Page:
Tuesday, 6 May 2014

“Trouble Man – 40th Anniversary Expanded Edition” by MARVIN GAYE – A Review Of The 2012/2013 2CD Reissue And Remaster By Hip-O Select

This review is part of my "SOUNDS GOOD: Exceptional CD Remasters Soul, Funk & Jazz Fusion" Download Book available to buy on Amazon to either your PC or Mac (it will download the Kindle software to read the book for free to your toolbar). Click on the link below to go my Author's Page for this and other related publications:


"…A Little Different Time Wise…"
Trouble Man 40th Anniversary Extended Edition (2CDs) by MARVIN GAYE

As I sit here listening to Marvin instructing Trevor Lawrence the Saxophone player on the Alternate Version of "T" Stands For Trouble on Disc 1 (dialogue above) – I’m properly drooling. This is just stunning stuff - and as a veteran of nearly 1400 reviews (hundreds for Soul) – I can safely say that this gorgeous 2CD set may just well be the coolest reissue ever put out in digital history.

While 1971’s "What's Going On" and 1973's "Let's Get It On" are regularly acknowledged as Soul masterpieces and name-checked by everyone who is everyone in love with music that genuinely touches you – real fans have always had a rush to the head at the mere sight of 1972’s "Trouble Man" on vinyl. Gaye himself seemed to rate it as his best work and on the evidence presented to us on this fabulous 2013 overhaul – hot like an oven – doesn’t even come close to how good Marvin was at the time. So let’s get to the Blax facts right away…

Released November 2012 in the USA (January 2013 in the UK) – Hip-O Select B0017676-02 breaks downs as follows:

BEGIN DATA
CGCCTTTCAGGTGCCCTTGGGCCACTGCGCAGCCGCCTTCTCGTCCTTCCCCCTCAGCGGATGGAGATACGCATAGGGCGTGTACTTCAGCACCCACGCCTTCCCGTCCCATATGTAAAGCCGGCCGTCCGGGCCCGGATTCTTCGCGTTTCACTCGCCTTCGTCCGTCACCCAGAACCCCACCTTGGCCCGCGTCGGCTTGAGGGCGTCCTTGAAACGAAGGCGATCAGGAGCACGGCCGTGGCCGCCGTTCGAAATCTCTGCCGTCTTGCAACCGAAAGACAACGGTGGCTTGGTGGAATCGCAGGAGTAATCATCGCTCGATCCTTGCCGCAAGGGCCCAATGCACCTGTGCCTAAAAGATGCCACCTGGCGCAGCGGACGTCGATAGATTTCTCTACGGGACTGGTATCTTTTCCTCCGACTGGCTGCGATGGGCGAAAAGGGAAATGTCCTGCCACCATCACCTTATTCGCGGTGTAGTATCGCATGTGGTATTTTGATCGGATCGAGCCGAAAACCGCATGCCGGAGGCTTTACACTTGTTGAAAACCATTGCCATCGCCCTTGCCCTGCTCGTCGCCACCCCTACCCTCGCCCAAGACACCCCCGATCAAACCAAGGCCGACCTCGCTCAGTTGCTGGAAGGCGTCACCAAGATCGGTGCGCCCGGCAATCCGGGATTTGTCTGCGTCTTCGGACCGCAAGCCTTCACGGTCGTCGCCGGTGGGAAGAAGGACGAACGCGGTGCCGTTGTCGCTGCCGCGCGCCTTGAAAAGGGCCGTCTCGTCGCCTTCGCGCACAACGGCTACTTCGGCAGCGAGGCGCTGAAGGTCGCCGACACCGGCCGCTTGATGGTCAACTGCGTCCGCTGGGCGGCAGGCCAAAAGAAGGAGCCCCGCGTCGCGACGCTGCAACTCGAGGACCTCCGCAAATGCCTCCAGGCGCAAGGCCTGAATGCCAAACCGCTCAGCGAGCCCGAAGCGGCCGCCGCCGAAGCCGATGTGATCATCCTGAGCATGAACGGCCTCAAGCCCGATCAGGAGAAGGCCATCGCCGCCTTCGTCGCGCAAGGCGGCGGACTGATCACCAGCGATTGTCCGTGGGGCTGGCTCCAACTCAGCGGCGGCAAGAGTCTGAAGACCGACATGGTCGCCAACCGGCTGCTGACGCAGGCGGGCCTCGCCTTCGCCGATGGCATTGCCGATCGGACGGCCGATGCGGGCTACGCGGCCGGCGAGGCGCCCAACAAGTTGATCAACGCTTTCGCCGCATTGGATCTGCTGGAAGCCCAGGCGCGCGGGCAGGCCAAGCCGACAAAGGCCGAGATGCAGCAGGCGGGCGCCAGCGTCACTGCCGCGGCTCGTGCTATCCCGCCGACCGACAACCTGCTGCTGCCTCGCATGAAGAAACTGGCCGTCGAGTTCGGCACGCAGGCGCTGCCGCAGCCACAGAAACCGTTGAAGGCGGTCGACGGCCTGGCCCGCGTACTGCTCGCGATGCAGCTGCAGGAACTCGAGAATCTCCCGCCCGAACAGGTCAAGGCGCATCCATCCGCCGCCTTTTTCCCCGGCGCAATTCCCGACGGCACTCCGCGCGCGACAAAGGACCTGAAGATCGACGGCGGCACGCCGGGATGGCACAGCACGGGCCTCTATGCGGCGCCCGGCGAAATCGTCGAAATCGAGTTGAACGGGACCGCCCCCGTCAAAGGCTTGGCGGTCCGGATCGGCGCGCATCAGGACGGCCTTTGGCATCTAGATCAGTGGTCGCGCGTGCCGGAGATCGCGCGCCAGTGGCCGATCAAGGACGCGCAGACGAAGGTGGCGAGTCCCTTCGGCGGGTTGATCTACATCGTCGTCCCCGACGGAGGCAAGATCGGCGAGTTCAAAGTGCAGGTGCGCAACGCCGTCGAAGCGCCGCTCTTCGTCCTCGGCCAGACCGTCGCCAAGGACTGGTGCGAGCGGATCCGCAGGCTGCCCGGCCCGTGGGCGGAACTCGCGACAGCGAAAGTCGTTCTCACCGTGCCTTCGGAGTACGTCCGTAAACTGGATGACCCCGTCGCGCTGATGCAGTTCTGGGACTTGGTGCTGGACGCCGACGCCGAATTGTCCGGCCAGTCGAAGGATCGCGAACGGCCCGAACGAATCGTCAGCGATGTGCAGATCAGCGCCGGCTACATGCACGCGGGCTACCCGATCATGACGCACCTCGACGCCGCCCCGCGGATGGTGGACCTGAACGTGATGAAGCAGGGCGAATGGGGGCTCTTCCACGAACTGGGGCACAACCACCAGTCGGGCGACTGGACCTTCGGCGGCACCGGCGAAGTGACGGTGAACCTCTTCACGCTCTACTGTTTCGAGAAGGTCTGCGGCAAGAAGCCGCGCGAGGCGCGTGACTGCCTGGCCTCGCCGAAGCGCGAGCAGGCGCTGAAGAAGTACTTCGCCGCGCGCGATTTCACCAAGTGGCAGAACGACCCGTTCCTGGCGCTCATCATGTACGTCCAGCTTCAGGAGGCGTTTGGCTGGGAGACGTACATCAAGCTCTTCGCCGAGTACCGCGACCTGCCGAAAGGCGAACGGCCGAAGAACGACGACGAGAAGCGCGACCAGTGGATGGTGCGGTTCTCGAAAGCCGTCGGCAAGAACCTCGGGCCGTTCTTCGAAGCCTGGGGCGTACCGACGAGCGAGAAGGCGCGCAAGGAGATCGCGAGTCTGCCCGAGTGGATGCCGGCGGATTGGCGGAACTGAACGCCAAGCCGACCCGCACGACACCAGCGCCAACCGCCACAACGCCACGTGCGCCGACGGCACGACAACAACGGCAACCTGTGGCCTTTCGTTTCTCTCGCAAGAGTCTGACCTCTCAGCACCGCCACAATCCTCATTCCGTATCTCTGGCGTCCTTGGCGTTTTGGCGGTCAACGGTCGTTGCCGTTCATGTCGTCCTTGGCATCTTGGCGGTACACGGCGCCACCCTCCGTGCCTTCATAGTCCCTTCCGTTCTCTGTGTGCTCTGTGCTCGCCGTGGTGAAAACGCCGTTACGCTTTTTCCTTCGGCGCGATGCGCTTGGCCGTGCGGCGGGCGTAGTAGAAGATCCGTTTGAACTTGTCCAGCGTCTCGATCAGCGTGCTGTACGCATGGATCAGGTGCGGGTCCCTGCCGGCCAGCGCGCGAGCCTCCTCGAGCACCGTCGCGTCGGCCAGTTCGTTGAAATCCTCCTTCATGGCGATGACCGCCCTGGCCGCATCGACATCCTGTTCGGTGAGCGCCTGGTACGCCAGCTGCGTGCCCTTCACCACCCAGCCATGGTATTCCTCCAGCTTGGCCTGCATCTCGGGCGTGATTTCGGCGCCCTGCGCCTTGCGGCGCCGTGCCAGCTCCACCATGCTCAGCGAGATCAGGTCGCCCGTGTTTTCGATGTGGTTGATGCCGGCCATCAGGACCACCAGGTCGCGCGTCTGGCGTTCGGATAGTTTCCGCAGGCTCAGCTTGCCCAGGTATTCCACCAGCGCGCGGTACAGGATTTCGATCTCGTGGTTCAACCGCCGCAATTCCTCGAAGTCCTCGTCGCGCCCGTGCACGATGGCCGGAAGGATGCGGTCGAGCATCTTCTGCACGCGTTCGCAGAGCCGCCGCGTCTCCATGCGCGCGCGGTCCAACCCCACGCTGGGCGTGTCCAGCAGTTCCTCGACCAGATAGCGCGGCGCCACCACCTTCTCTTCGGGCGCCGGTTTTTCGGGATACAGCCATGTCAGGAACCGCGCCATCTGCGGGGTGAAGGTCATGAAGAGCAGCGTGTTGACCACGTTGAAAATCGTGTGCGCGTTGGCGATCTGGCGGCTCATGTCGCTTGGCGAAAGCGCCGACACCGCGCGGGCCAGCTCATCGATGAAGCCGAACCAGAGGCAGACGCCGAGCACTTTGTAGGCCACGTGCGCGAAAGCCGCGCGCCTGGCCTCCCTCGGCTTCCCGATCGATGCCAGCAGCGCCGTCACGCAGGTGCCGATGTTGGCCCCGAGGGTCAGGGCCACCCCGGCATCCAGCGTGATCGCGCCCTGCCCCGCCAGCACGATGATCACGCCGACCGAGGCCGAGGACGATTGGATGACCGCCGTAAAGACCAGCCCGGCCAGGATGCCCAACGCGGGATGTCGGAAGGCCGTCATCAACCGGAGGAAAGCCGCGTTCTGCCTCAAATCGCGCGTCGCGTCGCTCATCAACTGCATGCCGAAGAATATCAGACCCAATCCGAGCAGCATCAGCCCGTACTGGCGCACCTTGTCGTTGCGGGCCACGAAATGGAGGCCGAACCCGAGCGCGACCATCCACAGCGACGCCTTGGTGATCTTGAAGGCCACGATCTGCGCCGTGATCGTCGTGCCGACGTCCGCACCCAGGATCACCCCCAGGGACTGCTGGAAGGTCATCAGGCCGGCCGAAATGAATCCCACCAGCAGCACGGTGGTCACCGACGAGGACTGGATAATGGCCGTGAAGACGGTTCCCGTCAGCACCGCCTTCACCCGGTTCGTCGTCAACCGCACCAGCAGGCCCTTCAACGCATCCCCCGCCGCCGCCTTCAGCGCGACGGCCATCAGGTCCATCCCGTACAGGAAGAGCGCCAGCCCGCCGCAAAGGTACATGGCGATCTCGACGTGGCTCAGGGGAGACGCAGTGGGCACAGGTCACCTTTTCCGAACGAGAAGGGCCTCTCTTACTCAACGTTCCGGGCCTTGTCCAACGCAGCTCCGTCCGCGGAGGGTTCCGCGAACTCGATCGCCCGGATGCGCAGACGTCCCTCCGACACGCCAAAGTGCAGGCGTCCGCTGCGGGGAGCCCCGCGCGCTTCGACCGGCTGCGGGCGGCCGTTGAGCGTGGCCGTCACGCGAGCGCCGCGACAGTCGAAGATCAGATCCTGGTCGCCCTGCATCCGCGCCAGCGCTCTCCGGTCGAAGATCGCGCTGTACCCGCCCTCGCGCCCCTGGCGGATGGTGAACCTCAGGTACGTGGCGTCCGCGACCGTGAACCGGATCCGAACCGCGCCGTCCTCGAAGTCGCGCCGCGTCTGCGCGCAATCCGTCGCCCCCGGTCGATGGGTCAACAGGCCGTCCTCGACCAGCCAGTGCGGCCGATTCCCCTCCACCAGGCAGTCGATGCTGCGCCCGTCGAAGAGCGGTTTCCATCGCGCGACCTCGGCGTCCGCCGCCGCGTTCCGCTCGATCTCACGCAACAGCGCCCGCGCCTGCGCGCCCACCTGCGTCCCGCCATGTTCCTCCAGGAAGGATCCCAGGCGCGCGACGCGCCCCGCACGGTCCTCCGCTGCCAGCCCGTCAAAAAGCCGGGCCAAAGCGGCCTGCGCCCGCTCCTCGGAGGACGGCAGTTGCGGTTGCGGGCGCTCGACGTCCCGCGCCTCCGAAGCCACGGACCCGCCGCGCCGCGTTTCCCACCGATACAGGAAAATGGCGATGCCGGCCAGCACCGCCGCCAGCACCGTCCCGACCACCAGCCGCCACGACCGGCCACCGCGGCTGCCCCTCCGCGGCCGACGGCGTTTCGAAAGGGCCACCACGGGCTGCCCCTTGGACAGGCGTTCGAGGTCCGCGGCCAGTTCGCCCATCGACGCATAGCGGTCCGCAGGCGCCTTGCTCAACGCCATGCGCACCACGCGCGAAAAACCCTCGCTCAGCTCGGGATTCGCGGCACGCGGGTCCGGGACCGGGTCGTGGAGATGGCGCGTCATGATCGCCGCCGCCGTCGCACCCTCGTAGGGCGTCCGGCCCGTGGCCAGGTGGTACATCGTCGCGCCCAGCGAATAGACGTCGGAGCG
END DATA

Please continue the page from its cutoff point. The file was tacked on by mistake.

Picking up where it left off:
Disc 1 (73:41 minutes):
Tracks 1 to 13 are the album "Trouble Man" – originally released December 1972 in the USA on Tamla T322L and February 1973 in the UK on Tamla Motown STML 11225. The American issue famously came in a die-cut sleeve with a flap that had him seated beneath the flap – the UK version came in a single laminated cover with no flap and only the seated photo.
Tracks 14 to 22 are all PREVIOUSLY UNRELEASED BONUS TRACKS called The “T” Sessions

Disc 2 (47:37 minutes):
Tracks 1 to 19 are "Trouble Man Original Film Score" (in MONO) which features the movie score chronologically reconstructed for the first time since release over 40 years ago. It is PREVIOUSLY UNRELEASED in this form.
Track 20 is a Film Band Bonus of "T" At The Cross

The three-way fold out digipak looks the business – the CDs are the same colour as the 1973 American Tamla label while the centre pages of the booklet picture the shot of Marvin sat in his chair from the die-cut sleeve. Under the see-through plastic trays are snaps of tape boxes for Side 1 and 2 and each flap has lovely colour shots of the great man. Very tasty…